“When we create green,friendly, active and attractive places, they can impact positively on people’s lives and wider society for many years” – Matt Webster, British Land

Across town on the Broadgate campus, 100 Liverpool Street is being redeveloped with Gold WELL Certification in mind. The certification focuses on innovations to promote health and wellbeing through the quality of the physical environment and by facilitating healthy lifestyles. The building (due to be completed later this year) aims to achieve this through features such as smart ventilation, an emphasis on natural light, and design that encourages active lifestyles and connects the building’s users to nature.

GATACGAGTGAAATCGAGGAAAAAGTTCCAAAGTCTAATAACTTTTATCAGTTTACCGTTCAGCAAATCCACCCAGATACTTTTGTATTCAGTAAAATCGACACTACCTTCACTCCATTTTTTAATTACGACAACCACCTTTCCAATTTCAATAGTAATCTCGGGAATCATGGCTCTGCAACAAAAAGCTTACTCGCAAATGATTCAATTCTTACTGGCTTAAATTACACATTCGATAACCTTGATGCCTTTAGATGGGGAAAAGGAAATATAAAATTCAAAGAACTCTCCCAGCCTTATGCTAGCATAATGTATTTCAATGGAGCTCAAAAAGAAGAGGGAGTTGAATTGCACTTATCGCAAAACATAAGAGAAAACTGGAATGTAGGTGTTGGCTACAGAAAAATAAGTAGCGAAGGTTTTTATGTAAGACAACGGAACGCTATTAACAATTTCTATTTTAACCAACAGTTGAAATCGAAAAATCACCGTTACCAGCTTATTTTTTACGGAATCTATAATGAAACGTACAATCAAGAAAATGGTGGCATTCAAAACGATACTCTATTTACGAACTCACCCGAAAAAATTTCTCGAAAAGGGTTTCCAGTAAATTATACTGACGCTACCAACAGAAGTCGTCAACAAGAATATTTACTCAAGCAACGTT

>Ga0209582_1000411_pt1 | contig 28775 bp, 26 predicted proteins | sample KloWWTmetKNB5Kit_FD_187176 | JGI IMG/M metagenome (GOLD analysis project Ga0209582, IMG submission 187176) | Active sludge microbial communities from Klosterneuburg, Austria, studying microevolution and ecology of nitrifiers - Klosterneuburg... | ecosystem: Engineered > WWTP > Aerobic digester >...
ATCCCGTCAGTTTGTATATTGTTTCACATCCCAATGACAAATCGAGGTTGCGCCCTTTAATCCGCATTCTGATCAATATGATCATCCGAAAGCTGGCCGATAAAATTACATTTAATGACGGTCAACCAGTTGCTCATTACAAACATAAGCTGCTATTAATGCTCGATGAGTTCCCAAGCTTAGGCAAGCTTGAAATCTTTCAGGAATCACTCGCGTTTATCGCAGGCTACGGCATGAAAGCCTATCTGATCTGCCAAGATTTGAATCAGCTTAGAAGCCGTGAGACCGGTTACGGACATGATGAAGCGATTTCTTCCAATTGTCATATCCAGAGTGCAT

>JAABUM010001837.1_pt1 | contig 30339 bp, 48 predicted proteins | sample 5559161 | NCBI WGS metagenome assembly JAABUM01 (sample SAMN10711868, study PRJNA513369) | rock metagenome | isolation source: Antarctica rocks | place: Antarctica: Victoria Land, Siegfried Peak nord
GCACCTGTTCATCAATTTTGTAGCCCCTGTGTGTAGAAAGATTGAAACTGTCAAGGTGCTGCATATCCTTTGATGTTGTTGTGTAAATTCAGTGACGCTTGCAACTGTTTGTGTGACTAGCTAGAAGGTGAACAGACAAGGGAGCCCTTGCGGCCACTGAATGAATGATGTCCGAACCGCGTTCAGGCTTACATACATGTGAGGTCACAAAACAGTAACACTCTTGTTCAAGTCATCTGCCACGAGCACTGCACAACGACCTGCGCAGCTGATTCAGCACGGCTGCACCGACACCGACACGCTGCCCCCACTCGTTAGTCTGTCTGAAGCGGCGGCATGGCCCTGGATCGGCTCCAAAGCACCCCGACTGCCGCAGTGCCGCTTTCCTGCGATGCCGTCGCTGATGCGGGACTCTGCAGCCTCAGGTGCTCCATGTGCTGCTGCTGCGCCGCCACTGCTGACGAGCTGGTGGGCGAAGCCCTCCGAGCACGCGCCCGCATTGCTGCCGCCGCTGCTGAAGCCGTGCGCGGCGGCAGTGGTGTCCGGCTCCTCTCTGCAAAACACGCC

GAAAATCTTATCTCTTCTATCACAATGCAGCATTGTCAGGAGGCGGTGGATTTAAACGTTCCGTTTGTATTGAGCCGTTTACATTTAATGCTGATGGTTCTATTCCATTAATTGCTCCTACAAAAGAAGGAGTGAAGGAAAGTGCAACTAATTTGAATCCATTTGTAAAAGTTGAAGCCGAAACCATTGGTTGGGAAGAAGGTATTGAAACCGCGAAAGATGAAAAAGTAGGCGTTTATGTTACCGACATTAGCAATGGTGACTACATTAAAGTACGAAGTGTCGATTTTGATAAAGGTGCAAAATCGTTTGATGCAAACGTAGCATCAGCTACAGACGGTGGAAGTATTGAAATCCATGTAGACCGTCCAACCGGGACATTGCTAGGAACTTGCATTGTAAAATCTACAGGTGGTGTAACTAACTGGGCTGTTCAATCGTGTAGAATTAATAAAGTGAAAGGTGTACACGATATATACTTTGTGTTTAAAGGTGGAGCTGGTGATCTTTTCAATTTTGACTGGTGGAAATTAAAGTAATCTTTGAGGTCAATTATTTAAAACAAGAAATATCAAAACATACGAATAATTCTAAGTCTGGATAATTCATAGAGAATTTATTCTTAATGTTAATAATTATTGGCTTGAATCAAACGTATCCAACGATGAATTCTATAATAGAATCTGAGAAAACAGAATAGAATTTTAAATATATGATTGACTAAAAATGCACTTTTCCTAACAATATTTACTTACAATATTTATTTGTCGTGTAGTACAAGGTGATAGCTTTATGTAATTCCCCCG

“The beauty of being in a building where wellbeing features are designed in is that people benefit simply by coming to work,” says Webster. “The way we have designed 100 Liverpool Street has real potential to be good news, both for the people based there and for their employers, supporting not only employee wellbeing, but satisfaction and productivity too.”

Click here to download A Design for Life


Tagged in: BROADGATE, DESIGN, HEALTH, PADDINGTON CENTRAL, WELLBEING